The Law of the People's Republic of China on Protection of Cultural Relics; Cultural Relics; Archaeological Survey; Archaeological Excavation; Archaeology
중국문화연구, v. 12, Page. 207-234
This paper had investigated the problems and terms associated with archaeological research systems which is part of law regarding cultural relics and discussed the potential improvements that could be made on the political system that would effectively protect cultural relics. However despite every efforts placed into preserving cultural relics, Chinese law still possess many areas that need to be rectified. Especially the legal system for relics, which requires archaeological investigations, is extremely ambiguous and feeble that it faces difficulty in taking measures against the rapid change of its society.
The uniqueness of cultural relics, consists in its burial underground, making it necessary for archaeological investigations, that is, archaeological survey and excavation for it to show its existence. Archaeological survey is a procedure that confirms historic relics and remains that are exposed to the surface and the purpose of it is to grasp their range of distribution. Thus the purpose, range, procedure, method, period, report, mean to preserve cultural relics as well as utilization of collected data of archaeological survey must all be specified in the law; however China has not yet instituted a single law regarding cultural relics, in which the damage is inevitable under continuous construction for development. Hence the paper proposed a specific investigational plan as to establishing such law.
Archaeological excavation is a procedure which exposes only the historical relics and remains buried underground that was confirmed via archaeological survey. However due to feeble attempts to protect cultural relics by means of the legal system, a vast quantity of history remains were destroyed without seeing the light of the world. Collected historic relics and remains by investigation also need to be made public to the general population; however the majority of data collected through archaeological investigations is still not being released. As opposed to the claim made by Chinese government being a leading country in terms of cultural aspects, their attention is solely focused on foreign trades and developmental projects. Therefore in order to prevent further damage to cultural relics, archaeological research should be made complete at once prior to promoting so that they could devise a system that could then be reflect on business projects.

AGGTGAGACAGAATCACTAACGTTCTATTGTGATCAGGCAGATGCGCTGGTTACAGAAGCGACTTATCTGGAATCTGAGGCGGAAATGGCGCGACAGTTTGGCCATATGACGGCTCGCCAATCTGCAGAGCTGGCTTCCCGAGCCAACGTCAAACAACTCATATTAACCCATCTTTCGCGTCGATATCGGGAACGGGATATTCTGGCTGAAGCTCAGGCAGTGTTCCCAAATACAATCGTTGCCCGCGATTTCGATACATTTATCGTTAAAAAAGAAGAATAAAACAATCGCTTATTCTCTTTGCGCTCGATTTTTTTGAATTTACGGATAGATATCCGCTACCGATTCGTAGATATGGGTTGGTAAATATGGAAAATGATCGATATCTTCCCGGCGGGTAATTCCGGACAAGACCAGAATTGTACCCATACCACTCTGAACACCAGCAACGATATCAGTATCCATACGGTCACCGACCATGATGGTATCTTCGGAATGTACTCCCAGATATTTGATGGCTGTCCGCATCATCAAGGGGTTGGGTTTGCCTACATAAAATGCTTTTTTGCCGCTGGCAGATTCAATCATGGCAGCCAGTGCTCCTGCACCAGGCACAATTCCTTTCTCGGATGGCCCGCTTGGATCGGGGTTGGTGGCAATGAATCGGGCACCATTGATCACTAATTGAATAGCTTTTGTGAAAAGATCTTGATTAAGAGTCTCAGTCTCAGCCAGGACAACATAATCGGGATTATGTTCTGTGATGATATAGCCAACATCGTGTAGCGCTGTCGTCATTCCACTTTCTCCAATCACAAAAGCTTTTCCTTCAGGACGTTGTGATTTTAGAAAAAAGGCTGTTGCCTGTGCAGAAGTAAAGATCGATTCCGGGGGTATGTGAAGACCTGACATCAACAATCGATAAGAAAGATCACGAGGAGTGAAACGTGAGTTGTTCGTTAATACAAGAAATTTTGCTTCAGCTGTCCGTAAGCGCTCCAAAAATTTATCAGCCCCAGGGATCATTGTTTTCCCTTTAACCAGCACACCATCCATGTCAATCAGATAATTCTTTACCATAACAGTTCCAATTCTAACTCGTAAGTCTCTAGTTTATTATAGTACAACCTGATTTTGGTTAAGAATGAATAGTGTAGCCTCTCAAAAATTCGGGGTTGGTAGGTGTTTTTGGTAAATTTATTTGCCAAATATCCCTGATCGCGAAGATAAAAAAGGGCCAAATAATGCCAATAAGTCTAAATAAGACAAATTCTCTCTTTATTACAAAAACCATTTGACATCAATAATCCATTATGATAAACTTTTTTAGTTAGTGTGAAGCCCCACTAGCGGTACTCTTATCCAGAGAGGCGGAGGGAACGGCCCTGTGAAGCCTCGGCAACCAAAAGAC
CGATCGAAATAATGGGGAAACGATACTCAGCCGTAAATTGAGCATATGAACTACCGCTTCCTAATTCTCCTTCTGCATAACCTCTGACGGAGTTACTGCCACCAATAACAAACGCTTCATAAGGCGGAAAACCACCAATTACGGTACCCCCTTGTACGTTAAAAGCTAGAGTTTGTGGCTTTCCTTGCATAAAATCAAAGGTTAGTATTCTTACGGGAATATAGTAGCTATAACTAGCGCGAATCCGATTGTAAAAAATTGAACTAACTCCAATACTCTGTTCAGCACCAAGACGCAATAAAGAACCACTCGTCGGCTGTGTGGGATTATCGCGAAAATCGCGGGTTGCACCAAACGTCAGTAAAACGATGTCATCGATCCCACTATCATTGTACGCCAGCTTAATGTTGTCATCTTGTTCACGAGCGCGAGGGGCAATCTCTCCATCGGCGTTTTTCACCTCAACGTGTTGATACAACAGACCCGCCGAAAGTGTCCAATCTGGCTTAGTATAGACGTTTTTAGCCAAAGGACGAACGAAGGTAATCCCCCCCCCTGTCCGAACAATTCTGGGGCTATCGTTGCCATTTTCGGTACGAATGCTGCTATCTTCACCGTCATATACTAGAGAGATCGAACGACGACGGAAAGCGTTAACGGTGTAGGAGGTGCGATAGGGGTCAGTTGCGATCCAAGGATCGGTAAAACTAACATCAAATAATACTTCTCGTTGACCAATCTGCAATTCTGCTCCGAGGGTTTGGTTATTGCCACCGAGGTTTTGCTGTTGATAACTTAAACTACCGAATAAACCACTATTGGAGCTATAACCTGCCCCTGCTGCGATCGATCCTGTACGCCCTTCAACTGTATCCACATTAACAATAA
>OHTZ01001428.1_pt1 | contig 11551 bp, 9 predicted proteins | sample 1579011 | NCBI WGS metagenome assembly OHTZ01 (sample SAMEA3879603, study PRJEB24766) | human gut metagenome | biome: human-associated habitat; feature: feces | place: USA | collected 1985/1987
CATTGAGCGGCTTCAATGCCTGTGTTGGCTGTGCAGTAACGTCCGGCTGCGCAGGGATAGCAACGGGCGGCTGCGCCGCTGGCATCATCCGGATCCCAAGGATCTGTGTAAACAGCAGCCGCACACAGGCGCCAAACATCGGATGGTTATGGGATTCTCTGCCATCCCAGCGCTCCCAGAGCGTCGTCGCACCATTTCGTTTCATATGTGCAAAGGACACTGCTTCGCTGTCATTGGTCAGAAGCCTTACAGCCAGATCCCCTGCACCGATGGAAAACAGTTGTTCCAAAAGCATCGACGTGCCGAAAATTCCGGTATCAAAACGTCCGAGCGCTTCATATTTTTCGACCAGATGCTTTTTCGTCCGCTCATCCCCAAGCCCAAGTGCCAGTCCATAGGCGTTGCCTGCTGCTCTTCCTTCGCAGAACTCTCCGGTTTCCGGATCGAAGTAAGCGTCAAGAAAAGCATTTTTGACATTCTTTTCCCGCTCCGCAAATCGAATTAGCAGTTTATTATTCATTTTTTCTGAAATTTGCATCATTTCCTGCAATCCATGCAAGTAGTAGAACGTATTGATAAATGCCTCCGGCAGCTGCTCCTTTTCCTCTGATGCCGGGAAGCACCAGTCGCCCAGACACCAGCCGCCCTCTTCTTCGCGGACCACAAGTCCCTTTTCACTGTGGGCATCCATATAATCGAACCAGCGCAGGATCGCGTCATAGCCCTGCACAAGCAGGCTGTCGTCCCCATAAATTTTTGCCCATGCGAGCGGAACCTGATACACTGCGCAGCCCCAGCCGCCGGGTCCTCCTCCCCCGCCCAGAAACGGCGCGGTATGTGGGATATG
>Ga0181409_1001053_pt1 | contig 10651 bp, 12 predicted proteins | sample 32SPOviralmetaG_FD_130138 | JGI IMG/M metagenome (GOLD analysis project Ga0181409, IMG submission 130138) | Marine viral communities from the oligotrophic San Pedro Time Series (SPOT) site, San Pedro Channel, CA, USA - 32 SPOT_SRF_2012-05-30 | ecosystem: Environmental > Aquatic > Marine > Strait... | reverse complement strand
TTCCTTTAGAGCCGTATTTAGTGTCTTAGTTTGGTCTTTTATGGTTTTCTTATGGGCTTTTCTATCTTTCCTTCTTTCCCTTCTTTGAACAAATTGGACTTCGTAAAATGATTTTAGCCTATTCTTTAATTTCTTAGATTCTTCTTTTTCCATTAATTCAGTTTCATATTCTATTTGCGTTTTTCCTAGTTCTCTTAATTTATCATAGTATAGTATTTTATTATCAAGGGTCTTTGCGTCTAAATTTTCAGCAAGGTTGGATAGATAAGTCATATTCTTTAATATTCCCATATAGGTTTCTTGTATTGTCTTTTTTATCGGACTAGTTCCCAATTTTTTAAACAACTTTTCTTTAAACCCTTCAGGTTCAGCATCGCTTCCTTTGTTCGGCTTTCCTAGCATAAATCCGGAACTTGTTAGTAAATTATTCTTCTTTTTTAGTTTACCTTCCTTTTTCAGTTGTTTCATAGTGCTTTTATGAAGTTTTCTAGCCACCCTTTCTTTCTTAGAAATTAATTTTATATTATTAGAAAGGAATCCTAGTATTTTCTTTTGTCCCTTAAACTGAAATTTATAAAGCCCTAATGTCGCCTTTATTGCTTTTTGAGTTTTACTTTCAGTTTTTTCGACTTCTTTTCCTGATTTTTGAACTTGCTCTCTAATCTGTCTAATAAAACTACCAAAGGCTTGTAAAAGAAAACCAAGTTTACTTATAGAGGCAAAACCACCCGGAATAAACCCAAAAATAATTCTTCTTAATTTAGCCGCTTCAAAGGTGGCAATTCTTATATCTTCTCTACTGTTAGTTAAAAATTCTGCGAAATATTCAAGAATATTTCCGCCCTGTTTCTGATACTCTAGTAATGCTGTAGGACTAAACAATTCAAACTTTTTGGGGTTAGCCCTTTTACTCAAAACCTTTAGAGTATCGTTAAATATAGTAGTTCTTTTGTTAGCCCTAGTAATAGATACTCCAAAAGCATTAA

Although cultural relics investigations should be fully attended by government as it is national property entitled to the public, such problems can be thought to have been caused by neglecting the obligations and responsibilities to protect. One crucial point to note is that the perception held by the members of the public for cultural relics must also be raised along with the investigations and the maintenance of preserving the system. The areas that needs in depth study and consideration by Chinese government in the future are cultural relics preservation in conjunction with effective utilization of discovered relics. That is, by establishing a plan for the maintenance and utilization of relics, its existence should be firmly linked to the public. Considering all the previous statements, Chinese government should have their efforts directed at terminably integrating the investigation, study, preservation, protection, development, utilization and education etc. into a single system for overall management. The existence of cultural relics related law in China getting vague with time or data being intercepted in the early stage is are indivisibly connected to cultural relic investigation and protection that the law and regulations must soon be put into place for its effective management.